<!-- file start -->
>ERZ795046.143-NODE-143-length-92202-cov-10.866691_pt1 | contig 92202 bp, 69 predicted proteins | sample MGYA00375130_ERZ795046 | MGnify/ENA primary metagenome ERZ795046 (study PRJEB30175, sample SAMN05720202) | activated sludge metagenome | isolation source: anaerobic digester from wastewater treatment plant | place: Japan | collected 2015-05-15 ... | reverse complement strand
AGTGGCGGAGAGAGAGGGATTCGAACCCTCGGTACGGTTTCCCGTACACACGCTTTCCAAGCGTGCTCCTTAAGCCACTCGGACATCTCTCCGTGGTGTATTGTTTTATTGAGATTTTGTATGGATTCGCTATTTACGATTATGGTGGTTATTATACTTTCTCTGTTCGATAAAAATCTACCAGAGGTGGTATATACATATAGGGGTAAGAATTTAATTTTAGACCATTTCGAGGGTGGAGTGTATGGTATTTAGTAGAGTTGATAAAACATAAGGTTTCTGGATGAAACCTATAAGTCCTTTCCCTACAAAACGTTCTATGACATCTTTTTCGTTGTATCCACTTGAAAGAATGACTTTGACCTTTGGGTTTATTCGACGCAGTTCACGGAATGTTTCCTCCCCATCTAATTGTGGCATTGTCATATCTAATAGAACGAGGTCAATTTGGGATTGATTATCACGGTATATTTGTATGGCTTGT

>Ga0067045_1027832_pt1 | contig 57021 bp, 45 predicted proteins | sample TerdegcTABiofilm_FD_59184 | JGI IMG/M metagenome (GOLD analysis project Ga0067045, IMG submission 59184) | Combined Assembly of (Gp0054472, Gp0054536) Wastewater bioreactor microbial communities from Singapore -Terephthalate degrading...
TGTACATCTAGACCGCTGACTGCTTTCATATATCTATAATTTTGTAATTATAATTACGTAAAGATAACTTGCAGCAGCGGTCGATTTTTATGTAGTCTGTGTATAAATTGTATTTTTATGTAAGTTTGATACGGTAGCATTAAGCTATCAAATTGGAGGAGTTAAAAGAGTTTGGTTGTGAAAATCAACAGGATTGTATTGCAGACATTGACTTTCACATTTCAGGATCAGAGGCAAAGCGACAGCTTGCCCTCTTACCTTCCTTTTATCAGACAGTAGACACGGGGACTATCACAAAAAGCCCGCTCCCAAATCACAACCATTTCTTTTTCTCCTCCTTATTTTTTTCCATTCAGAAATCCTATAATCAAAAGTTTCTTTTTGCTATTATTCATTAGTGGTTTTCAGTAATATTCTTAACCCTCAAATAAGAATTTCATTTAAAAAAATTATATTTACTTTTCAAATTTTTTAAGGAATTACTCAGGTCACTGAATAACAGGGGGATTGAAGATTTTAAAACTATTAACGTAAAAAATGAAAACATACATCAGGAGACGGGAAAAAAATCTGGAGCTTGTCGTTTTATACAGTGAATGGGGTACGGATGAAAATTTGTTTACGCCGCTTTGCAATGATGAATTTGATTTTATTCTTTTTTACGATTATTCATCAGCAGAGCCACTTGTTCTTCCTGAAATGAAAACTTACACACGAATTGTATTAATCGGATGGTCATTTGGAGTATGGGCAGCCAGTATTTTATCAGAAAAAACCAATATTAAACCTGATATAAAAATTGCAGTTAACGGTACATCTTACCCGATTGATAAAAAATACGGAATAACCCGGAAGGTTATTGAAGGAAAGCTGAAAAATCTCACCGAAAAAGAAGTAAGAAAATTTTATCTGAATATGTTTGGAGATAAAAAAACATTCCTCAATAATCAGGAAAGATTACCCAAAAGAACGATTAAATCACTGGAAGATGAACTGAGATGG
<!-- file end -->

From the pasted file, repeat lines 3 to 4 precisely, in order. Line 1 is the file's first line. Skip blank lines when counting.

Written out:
>Ga0067045_1027832_pt1 | contig 57021 bp, 45 predicted proteins | sample TerdegcTABiofilm_FD_59184 | JGI IMG/M metagenome (GOLD analysis project Ga0067045, IMG submission 59184) | Combined Assembly of (Gp0054472, Gp0054536) Wastewater bioreactor microbial communities from Singapore -Terephthalate degrading...
TGTACATCTAGACCGCTGACTGCTTTCATATATCTATAATTTTGTAATTATAATTACGTAAAGATAACTTGCAGCAGCGGTCGATTTTTATGTAGTCTGTGTATAAATTGTATTTTTATGTAAGTTTGATACGGTAGCATTAAGCTATCAAATTGGAGGAGTTAAAAGAGTTTGGTTGTGAAAATCAACAGGATTGTATTGCAGACATTGACTTTCACATTTCAGGATCAGAGGCAAAGCGACAGCTTGCCCTCTTACCTTCCTTTTATCAGACAGTAGACACGGGGACTATCACAAAAAGCCCGCTCCCAAATCACAACCATTTCTTTTTCTCCTCCTTATTTTTTTCCATTCAGAAATCCTATAATCAAAAGTTTCTTTTTGCTATTATTCATTAGTGGTTTTCAGTAATATTCTTAACCCTCAAATAAGAATTTCATTTAAAAAAATTATATTTACTTTTCAAATTTTTTAAGGAATTACTCAGGTCACTGAATAACAGGGGGATTGAAGATTTTAAAACTATTAACGTAAAAAATGAAAACATACATCAGGAGACGGGAAAAAAATCTGGAGCTTGTCGTTTTATACAGTGAATGGGGTACGGATGAAAATTTGTTTACGCCGCTTTGCAATGATGAATTTGATTTTATTCTTTTTTACGATTATTCATCAGCAGAGCCACTTGTTCTTCCTGAAATGAAAACTTACACACGAATTGTATTAATCGGATGGTCATTTGGAGTATGGGCAGCCAGTATTTTATCAGAAAAAACCAATATTAAACCTGATATAAAAATTGCAGTTAACGGTACATCTTACCCGATTGATAAAAAATACGGAATAACCCGGAAGGTTATTGAAGGAAAGCTGAAAAATCTCACCGAAAAAGAAGTAAGAAAATTTTATCTGAATATGTTTGGAGATAAAAAAACATTCCTCAATAATCAGGAAAGATTACCCAAAAGAACGATTAAATCACTGGAAGATGAACTGAGATGG